The Health Resources and Services Administration granted the University of Memphis two grants totaling $1.95 million to fight opioid addiction in the midsouth.
Dr. Meghan McDevitt-Murphy and Dr. Melissa Hirschi are leading the programs at the UofM to get students involved in the fight against opioids.
“These three-year grants will work in one-year cycles,” Hirschi said. “We will have a cohort of 70 undergraduate students each year, for a total of 210 students from any discipline.”
Undergraduate students can take part in the one-year program to get firsthand experience with treating addiction, while doctorate students will have access to research materials to fight opioid addiction.
The Shelby County Health Department released data showing that more people in Shelby County died from opioid overdose than from car accidents in 2017.
In 2007, 28 people died of opioid overdose. In 2017, 159 people died of opioid overdose, and the death toll is projected to increase to more than 250 deaths by 2020.
“I think it’s rare to look at the news and not see the opioid crisis, and Memphis is part of that; we aren’t unique in that aspect,” Hirschi said.
The grants are workforce expansion grants, designed to give students more exposure to treating opioid use and abuse while encouraging students to pursue careers in opioid addiction treatment.
Hirschi is leading the multi-department initiative, allowing the Social Work, Counseling, Psychology, and Criminology departments to bring students under a collaborative umbrella.
Students involved in the undergraduate program will take a substance abuse course, serve the community for 30 hours and attend the Opioid Summit held in the spring.
The Opioid Summit is a free event held each year in the Michael D. Rose Lecture Hall and hosts discussions about causes, prevention and intervention in substance abuse.
Hirschi said the required 30 hours of community service includes activities such as substance abuse screenings, helping residential facilities and working in internships related to substance abuse.
Students who complete the requirements will receive $3000 toward their tuition.
“We want to recruit,” Hirschi said. “If students are interested in the experience, opportunity or want to learn more, they can contact me at firstname.lastname@example.org.”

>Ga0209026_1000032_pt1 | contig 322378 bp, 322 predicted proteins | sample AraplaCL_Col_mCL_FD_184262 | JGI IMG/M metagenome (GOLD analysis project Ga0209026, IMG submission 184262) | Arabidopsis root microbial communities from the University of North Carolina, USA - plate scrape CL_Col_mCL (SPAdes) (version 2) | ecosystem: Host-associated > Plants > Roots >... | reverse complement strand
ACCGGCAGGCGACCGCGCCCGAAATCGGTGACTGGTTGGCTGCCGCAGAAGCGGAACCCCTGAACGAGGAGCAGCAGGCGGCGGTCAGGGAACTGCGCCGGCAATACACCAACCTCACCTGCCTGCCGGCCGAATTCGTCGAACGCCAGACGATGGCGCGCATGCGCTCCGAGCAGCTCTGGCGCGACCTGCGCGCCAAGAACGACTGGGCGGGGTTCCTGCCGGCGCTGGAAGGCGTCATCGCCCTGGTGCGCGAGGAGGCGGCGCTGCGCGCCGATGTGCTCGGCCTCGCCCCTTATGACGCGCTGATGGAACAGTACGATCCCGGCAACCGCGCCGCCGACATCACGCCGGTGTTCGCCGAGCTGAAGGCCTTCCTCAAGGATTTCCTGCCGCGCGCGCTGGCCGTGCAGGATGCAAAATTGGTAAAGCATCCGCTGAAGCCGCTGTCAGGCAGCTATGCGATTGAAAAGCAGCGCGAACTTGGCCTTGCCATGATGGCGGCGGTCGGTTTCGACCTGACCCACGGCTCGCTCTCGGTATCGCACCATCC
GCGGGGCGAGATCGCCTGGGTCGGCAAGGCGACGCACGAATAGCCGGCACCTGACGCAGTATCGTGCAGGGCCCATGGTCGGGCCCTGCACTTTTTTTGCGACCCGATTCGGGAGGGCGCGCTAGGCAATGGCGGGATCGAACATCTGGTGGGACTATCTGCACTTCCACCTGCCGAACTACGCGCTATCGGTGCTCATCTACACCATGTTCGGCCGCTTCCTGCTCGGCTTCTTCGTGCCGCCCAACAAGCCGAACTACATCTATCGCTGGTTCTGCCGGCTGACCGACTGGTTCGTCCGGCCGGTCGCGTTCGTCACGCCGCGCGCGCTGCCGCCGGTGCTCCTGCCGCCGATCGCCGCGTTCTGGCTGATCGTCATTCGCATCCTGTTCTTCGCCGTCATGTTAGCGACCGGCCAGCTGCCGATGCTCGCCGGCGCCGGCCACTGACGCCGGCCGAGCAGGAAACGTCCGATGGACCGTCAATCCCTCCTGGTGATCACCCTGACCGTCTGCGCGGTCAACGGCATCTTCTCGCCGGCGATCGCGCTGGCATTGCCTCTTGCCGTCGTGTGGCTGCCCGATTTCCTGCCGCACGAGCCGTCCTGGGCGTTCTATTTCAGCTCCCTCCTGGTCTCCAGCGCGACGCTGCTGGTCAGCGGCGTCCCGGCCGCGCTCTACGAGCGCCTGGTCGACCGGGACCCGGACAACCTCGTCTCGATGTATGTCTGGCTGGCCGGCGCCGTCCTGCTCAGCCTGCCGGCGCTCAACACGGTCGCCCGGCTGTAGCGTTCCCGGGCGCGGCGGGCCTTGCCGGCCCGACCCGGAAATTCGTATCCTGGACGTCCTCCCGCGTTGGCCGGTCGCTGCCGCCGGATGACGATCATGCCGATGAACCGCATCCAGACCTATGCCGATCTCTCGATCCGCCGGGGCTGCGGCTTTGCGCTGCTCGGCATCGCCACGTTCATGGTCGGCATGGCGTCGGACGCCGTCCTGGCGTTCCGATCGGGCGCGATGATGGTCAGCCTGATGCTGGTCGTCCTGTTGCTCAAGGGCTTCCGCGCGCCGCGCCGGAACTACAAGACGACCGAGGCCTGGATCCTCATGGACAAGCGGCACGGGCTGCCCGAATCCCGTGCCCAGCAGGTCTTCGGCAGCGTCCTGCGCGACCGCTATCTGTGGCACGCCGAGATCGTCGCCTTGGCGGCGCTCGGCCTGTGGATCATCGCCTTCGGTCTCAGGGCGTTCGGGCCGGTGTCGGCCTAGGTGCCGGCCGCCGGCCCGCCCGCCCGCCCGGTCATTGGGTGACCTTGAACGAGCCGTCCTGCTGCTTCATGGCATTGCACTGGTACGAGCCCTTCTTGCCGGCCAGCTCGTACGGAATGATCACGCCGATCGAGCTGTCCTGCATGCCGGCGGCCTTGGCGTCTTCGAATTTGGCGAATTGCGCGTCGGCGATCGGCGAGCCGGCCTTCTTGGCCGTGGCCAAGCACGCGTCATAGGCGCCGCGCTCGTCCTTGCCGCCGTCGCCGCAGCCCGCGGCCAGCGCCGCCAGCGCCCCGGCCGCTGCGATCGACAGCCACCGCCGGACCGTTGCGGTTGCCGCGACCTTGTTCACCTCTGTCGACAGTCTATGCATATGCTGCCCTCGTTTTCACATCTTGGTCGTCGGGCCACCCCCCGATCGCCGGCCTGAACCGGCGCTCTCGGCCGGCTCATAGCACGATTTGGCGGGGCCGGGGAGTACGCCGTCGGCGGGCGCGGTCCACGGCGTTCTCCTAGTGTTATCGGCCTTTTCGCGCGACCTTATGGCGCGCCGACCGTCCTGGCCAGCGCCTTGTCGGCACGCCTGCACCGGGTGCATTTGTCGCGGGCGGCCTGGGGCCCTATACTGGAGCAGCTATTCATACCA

McDevitt-Murphy is leading the research program for doctorate students. The program will teach clinical psychology students in cognitive behavioral therapy (CBT) treatment.
CBT treats patients by guiding them out of harmful thought patterns and teaching them to think about situations differently.
“People have some goal in mind; quitting smoking, drinking less alcohol or using opioids,” McDevitt-Murphy said. “We look at patients’ thoughts, behavior and environment, and identify ways to see things from a different perspective, pull them out of a cycle of thought.”
McDevitt-Murphy said the doctorate level program is only open to psychology students and will only accept 4-6 students each year.
In addition to training students to treat opioid addictions, the UofM Psychological Services Center will be increasing the number of cases they take.
Not to be confused with the Counseling Center, the Psychological Services Center (PSC) is open to the whole community and has a sliding scale for payment, based on patients’ income. The PSC treats many different types of cases including addiction, depression and stress.
Doctoral students work in the center under supervision and will get firsthand experience treating patients with opioid addiction.
“Often people are motivated to change, but they feel a compulsion to continue using,” McDevitt-Murphy said. “They’re saying ‘I wish I could stop this; I wish I could give it up’ but withdrawal makes it difficult and can lead to harder relapses. People are often optimistic that this can help them kick the habit.”